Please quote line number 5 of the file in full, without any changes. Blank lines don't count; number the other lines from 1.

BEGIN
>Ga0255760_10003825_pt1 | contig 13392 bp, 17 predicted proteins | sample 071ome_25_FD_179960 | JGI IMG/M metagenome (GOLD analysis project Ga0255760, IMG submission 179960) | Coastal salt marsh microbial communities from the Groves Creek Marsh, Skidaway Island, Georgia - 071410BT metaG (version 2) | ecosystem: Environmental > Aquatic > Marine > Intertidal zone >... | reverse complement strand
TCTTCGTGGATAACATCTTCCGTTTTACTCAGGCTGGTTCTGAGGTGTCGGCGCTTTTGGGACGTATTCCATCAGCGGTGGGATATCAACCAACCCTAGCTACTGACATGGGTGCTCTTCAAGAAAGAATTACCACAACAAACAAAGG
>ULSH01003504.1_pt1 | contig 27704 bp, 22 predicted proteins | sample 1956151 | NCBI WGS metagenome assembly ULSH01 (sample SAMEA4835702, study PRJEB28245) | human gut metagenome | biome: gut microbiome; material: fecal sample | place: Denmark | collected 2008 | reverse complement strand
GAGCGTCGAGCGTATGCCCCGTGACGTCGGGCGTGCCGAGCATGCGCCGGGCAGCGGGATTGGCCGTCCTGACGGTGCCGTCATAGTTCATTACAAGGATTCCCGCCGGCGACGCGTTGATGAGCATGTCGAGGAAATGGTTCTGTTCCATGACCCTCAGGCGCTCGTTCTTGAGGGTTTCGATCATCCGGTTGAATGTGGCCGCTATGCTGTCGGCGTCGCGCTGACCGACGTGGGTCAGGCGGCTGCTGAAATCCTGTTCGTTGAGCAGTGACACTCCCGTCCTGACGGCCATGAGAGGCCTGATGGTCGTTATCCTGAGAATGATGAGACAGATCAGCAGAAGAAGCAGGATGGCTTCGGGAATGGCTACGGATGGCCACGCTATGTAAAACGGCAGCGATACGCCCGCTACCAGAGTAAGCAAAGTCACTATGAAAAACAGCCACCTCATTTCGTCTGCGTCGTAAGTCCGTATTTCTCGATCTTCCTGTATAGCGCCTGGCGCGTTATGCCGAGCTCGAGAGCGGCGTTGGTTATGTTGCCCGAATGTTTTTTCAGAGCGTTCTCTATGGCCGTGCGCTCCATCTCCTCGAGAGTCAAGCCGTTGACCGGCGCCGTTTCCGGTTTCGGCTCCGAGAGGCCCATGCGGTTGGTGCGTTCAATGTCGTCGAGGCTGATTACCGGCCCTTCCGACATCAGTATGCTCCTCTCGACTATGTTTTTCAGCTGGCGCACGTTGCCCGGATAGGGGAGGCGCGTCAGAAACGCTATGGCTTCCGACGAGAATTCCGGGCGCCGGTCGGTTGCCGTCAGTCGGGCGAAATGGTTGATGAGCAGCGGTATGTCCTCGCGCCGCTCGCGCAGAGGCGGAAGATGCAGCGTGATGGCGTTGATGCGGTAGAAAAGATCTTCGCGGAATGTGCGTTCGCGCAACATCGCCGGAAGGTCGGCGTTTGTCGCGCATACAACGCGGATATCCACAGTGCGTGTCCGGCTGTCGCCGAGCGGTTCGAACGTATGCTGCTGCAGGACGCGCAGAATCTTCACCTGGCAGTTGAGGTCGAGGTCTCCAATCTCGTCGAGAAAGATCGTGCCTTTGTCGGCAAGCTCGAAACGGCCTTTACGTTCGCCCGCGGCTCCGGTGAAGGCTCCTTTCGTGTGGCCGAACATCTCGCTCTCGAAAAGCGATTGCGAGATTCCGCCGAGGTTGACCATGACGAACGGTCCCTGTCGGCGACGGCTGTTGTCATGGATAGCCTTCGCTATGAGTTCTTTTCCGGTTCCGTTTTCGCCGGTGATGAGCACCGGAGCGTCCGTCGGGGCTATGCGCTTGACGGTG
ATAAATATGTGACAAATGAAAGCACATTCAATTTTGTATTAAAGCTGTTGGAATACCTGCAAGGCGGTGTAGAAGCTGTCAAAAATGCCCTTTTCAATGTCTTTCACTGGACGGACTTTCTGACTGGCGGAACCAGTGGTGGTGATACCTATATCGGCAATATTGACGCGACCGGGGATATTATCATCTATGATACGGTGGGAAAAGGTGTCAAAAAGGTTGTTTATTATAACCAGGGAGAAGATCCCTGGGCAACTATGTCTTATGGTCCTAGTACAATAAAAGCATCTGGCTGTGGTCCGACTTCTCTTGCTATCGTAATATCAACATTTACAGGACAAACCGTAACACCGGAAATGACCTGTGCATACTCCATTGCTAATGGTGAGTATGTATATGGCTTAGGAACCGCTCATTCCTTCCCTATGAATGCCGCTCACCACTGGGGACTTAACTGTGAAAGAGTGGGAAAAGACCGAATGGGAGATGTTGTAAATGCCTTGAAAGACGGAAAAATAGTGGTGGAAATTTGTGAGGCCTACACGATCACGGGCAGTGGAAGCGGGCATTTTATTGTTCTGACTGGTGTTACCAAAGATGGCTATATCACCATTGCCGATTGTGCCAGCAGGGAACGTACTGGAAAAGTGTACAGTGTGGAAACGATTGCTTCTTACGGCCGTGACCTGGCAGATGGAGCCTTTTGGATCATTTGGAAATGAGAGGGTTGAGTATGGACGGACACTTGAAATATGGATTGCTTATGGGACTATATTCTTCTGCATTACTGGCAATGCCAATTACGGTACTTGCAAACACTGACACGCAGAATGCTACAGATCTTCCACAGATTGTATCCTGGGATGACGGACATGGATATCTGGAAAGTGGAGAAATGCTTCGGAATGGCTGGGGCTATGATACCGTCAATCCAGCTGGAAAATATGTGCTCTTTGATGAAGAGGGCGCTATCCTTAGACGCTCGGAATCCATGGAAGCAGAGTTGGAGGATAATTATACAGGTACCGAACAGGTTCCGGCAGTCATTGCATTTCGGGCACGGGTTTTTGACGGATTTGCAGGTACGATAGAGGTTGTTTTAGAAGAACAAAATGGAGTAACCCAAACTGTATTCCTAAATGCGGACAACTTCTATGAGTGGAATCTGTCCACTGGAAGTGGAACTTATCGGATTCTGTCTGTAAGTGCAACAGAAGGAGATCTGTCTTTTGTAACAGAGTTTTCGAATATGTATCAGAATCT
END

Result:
ATAAATATGTGACAAATGAAAGCACATTCAATTTTGTATTAAAGCTGTTGGAATACCTGCAAGGCGGTGTAGAAGCTGTCAAAAATGCCCTTTTCAATGTCTTTCACTGGACGGACTTTCTGACTGGCGGAACCAGTGGTGGTGATACCTATATCGGCAATATTGACGCGACCGGGGATATTATCATCTATGATACGGTGGGAAAAGGTGTCAAAAAGGTTGTTTATTATAACCAGGGAGAAGATCCCTGGGCAACTATGTCTTATGGTCCTAGTACAATAAAAGCATCTGGCTGTGGTCCGACTTCTCTTGCTATCGTAATATCAACATTTACAGGACAAACCGTAACACCGGAAATGACCTGTGCATACTCCATTGCTAATGGTGAGTATGTATATGGCTTAGGAACCGCTCATTCCTTCCCTATGAATGCCGCTCACCACTGGGGACTTAACTGTGAAAGAGTGGGAAAAGACCGAATGGGAGATGTTGTAAATGCCTTGAAAGACGGAAAAATAGTGGTGGAAATTTGTGAGGCCTACACGATCACGGGCAGTGGAAGCGGGCATTTTATTGTTCTGACTGGTGTTACCAAAGATGGCTATATCACCATTGCCGATTGTGCCAGCAGGGAACGTACTGGAAAAGTGTACAGTGTGGAAACGATTGCTTCTTACGGCCGTGACCTGGCAGATGGAGCCTTTTGGATCATTTGGAAATGAGAGGGTTGAGTATGGACGGACACTTGAAATATGGATTGCTTATGGGACTATATTCTTCTGCATTACTGGCAATGCCAATTACGGTACTTGCAAACACTGACACGCAGAATGCTACAGATCTTCCACAGATTGTATCCTGGGATGACGGACATGGATATCTGGAAAGTGGAGAAATGCTTCGGAATGGCTGGGGCTATGATACCGTCAATCCAGCTGGAAAATATGTGCTCTTTGATGAAGAGGGCGCTATCCTTAGACGCTCGGAATCCATGGAAGCAGAGTTGGAGGATAATTATACAGGTACCGAACAGGTTCCGGCAGTCATTGCATTTCGGGCACGGGTTTTTGACGGATTTGCAGGTACGATAGAGGTTGTTTTAGAAGAACAAAATGGAGTAACCCAAACTGTATTCCTAAATGCGGACAACTTCTATGAGTGGAATCTGTCCACTGGAAGTGGAACTTATCGGATTCTGTCTGTAAGTGCAACAGAAGGAGATCTGTCTTTTGTAACAGAGTTTTCGAATATGTATCAGAATCT